Clark JM Jazz Mandolin
Tips & Tricks Mel Bay Mandolin Sessions








Sage Wisdom

"Good improvisation communicates harmonic progression melodically. Effective melodies manipulate harmonic content through the use of guide tones and preparatory gravity notes, masterfully woven in systematic tension, release, and transparent harmonic definition."

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August 31, 2006 | The Crack of the Bat

If you've ever had the privilege of attending a baseball game, you're no doubt familiar with the acoustics of the smack of swamp ash (or aluminum) and leather and stitches as the bat makes contact with the ball before it goes sailing deep into the outfield (or better if your team, farther).

It's a very distinctive sound. Consider what it takes for the player to get it, and you might have some clues how to draw the same sort of purity, volume, and accuracy in your own picking. Bat swinging requires consistency, strength, and precision. Though a baseball player doesn't repeatedly strike the ball like you alternate strokes with a pick, you still have the same model of success when hitting your music out of the park.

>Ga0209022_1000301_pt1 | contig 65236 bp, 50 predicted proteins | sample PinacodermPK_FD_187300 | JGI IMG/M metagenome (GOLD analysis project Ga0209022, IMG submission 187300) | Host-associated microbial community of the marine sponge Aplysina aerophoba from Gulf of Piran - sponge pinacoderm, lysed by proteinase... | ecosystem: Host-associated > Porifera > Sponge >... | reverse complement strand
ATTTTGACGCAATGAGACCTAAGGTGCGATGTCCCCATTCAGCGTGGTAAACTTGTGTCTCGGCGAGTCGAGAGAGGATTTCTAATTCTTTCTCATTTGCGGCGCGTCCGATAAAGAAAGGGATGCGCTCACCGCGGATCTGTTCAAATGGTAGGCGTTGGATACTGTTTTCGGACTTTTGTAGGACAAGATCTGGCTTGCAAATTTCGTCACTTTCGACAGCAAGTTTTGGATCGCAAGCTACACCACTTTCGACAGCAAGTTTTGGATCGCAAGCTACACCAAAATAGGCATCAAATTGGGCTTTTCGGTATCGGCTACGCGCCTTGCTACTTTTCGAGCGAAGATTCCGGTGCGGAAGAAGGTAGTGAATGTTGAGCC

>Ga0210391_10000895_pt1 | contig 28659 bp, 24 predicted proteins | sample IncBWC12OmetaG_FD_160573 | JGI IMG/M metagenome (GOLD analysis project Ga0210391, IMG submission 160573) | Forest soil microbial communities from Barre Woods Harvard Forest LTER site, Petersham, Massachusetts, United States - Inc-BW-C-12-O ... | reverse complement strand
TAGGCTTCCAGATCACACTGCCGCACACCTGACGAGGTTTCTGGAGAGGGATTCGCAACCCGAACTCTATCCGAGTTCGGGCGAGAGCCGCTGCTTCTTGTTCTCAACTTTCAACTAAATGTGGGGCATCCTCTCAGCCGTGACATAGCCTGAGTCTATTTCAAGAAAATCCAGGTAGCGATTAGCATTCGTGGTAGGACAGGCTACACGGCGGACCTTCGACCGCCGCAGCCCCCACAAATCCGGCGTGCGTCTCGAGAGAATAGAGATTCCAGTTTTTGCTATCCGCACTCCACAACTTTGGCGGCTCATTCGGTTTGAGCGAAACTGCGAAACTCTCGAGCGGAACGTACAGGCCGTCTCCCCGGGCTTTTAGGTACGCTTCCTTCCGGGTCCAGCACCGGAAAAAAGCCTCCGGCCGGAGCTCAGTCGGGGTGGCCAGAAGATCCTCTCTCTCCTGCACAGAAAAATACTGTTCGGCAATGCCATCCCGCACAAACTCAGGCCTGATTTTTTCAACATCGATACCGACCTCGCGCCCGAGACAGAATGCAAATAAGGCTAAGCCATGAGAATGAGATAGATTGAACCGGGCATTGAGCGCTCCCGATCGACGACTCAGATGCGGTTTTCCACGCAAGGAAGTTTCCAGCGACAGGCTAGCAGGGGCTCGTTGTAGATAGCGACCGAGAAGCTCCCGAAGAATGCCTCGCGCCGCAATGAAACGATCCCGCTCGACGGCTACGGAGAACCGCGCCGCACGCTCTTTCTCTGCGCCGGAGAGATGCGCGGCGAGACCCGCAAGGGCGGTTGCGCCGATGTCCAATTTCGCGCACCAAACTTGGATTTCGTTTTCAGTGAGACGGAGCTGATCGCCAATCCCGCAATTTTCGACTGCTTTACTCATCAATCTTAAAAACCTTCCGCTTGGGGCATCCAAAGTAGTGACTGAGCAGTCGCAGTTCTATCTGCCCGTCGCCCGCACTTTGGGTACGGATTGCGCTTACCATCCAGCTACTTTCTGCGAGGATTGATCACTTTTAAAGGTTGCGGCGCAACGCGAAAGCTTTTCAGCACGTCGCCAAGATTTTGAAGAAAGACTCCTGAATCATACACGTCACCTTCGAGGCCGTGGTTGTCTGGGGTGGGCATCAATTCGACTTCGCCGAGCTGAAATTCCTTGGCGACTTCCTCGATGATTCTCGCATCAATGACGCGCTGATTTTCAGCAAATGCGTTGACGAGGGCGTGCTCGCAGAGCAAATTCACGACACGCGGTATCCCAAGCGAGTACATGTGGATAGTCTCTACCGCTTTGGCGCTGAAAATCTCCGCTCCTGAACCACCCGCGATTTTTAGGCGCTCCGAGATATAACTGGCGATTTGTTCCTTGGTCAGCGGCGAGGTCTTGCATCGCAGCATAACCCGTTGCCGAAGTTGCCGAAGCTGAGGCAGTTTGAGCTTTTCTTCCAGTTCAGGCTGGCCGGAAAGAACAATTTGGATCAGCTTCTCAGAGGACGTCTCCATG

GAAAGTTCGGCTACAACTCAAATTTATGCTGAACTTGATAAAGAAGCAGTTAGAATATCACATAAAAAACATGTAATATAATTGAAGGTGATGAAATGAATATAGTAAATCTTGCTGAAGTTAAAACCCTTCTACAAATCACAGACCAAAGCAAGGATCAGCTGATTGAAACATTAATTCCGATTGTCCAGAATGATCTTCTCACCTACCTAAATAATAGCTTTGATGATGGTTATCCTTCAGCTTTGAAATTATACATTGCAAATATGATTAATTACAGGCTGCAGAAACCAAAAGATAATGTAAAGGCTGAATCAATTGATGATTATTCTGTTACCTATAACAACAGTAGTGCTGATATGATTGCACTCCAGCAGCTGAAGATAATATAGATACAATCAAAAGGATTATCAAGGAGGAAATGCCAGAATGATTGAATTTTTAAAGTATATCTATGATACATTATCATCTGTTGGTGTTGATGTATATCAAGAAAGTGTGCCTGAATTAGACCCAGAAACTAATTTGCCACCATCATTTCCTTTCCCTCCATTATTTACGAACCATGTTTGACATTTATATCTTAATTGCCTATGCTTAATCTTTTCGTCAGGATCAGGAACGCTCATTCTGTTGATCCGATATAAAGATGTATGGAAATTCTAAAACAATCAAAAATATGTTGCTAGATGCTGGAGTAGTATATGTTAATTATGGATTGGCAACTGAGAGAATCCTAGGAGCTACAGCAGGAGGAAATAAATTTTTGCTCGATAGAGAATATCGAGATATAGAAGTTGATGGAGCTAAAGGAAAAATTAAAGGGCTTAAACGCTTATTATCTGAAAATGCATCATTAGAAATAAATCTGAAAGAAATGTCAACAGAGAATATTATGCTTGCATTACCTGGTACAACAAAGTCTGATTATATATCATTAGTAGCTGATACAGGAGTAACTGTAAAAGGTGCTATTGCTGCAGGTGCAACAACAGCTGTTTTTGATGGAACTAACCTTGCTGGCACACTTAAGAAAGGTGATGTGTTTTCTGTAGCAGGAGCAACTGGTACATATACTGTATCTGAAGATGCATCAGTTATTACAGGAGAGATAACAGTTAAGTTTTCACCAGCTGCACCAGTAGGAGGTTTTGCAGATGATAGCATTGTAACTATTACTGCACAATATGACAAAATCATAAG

One chance at contact with the ball, and then it must be met square on, with enough velocity and follow-through to give it distance. Your pick needs to hit the string consistently with this sort of accuracy, consider pick angle and what happens to it before and after you strike the string. If your left-hand fingers are doing their job squaring up the sweet spot between frets, this stroke is EVERYTHING to your good tone.

Work on downstrokes, slow half and quarter-notes at the beginning of your practice routine. This is the start of your tone; it should be the start of your regimen. Slowly add in subsequent upstrokes, fully aware of your pick, firm finger grip, without a choking tension. Get this articluation automatic and on autopilot by focusing ONLY on your stroke, clear baseball bat strikes with precise contact and a grip that allows your to follow through on the next up or down stroke.